Among the prominent keynotes and speakers:

  • Werner Vogels, CTO, Amazon.com
  • Matt Bross, CEO, BT Innovate
  • Dr. Hossein Eslambolchi, Chairman and CEO, 2020 Venture Partners
  • Sanjiv Ahuja, Chairman, Orange UK
  • Rory Sutherland, Vice Chairman, Ogilvy Group
  • Simon Wright, CEO, Virgin Entertainment
  • Kevin Peters, Executive VP Global Network Operations, AT&T
  • Albert Hitchcock, CIO, Vodafone Group Services Limited
  • Nick Heller, Strategic Partnerships, Google
  • Olaf Kroll, Director Business Development Europe, MySpace.com
  • Kevin Obi, Formerly Senior VP, Digital Assets, NBC Universal International

Our very own Martin Jones and Nate Hubbell will be attending–give a shout if you’d like to meet up!

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Are economic woes giving rise to owner-driven global PR networks?

I spent two days in Milano with 30 PR professionals from around the globe.  We all belong to the GlobalCom network – a network built by passionate owners of specialist agencies across the world.

During our time together, we asked each other what implications the recession has had on our clients’ businesses and the growth of the network.  Since the network is made up of agenices that specialize across the IT, healthcare and travel and tourism industries, all our clients are feeling the pinch and taking precutionary measures.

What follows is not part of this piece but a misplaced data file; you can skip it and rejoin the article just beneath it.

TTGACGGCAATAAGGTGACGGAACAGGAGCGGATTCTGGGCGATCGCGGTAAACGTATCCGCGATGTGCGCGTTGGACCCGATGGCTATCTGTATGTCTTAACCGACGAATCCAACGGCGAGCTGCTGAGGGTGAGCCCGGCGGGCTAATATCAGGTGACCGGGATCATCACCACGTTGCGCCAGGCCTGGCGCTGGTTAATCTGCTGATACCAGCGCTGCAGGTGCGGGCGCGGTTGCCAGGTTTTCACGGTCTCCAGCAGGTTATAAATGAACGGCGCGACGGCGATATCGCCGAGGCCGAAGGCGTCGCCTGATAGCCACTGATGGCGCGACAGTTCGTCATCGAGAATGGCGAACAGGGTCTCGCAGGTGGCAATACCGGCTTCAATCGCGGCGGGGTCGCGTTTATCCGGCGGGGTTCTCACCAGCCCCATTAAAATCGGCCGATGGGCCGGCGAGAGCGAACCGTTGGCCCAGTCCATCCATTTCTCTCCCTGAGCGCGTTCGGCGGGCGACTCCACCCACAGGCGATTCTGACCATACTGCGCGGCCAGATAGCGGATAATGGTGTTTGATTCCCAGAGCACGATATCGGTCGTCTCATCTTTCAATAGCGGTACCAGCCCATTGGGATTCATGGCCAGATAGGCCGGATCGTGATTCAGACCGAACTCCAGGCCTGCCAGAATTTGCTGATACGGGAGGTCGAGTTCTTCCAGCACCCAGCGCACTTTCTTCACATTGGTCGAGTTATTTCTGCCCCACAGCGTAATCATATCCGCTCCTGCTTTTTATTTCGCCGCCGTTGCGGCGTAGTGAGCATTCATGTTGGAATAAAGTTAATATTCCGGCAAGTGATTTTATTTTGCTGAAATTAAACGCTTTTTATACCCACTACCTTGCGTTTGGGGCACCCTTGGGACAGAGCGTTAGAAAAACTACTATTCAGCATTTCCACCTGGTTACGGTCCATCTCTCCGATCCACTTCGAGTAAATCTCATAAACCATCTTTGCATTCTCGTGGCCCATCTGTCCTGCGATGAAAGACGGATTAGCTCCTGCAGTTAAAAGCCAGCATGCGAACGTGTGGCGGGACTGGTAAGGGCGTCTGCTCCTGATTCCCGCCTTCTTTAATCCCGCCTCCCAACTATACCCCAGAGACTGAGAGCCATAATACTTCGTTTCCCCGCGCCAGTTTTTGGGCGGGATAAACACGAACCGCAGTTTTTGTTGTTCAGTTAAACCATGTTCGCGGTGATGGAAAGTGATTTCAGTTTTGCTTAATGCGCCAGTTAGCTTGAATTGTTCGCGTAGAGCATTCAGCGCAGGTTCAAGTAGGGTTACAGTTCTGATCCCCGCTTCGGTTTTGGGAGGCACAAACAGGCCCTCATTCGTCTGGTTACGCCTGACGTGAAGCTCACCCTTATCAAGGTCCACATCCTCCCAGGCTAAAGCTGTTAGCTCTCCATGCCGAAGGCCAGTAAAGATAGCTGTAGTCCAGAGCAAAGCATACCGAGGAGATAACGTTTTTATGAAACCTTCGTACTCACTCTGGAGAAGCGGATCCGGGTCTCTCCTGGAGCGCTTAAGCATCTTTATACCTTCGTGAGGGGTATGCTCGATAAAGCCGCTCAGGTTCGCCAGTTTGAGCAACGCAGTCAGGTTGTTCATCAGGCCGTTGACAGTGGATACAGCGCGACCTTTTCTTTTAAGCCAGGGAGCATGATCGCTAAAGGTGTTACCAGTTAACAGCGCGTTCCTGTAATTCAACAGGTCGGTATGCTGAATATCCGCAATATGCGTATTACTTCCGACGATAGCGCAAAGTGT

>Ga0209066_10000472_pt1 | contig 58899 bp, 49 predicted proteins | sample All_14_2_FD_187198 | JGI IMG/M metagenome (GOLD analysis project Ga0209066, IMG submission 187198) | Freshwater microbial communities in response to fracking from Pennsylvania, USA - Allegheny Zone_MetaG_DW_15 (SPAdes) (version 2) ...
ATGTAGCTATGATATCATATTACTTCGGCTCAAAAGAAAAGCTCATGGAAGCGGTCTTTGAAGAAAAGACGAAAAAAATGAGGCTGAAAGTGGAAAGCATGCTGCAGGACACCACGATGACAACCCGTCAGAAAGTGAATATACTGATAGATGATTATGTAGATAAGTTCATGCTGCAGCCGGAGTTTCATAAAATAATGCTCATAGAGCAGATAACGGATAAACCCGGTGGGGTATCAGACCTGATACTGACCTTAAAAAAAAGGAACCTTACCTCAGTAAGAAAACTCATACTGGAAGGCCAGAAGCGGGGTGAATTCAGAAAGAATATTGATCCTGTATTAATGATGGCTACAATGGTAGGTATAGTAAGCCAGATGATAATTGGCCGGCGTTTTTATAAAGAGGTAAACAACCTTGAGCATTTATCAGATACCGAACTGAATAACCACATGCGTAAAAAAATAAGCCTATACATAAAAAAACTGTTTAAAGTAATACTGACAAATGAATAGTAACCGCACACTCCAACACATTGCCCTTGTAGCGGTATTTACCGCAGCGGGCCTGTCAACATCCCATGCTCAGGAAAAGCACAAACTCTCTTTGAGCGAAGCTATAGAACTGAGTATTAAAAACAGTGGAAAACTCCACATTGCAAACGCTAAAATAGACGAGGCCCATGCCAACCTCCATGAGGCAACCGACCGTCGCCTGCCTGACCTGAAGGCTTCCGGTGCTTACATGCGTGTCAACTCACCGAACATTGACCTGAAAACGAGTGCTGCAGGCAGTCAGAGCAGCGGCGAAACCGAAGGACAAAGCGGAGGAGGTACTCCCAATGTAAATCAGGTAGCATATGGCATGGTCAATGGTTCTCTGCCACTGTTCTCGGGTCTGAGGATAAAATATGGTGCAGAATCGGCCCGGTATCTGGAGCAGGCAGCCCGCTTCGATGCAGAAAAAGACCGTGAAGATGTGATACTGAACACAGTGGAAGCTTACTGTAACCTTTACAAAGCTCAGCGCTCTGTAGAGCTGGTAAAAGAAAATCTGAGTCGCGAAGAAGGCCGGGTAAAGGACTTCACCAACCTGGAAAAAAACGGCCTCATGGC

One trend we identified was the move toward owner-driven agency networks.  A number of our clients recently moved from the well established global networks most of us have spent time in.  They tell us the ROI is stronger and more quickly established with global networks that are made up of specialized and experienced teams that more often than not have the agency owner participating.

With a number of pitches on the boil and big conferences in the coming months, we weren’t short of discussion points to take us away from the gloom and doom of the recession.  I had the honor of presenting a case study my Tideway team so successfully implemented during WEF in Davos, Switzerland.  I simply showed how Twitter can be a useful tool when trying to reach influencers that are all in one place.  I have to be honest, if it weren’t for this Twitter experience with Tideway, I wouldn’t rate it.  I just don’t get why people want to follow me or why i should follow others.  Do I care what people are eating for breakfast, what city they are in, or their most recent thought?  May be but I think not.

Anyway, Milano was amazing.  I loved the wine, the food and especially being with 30 PRs who get it.  Most people would find the thought of being surrounded by 30 PR people frightening.  I am not like most I guess.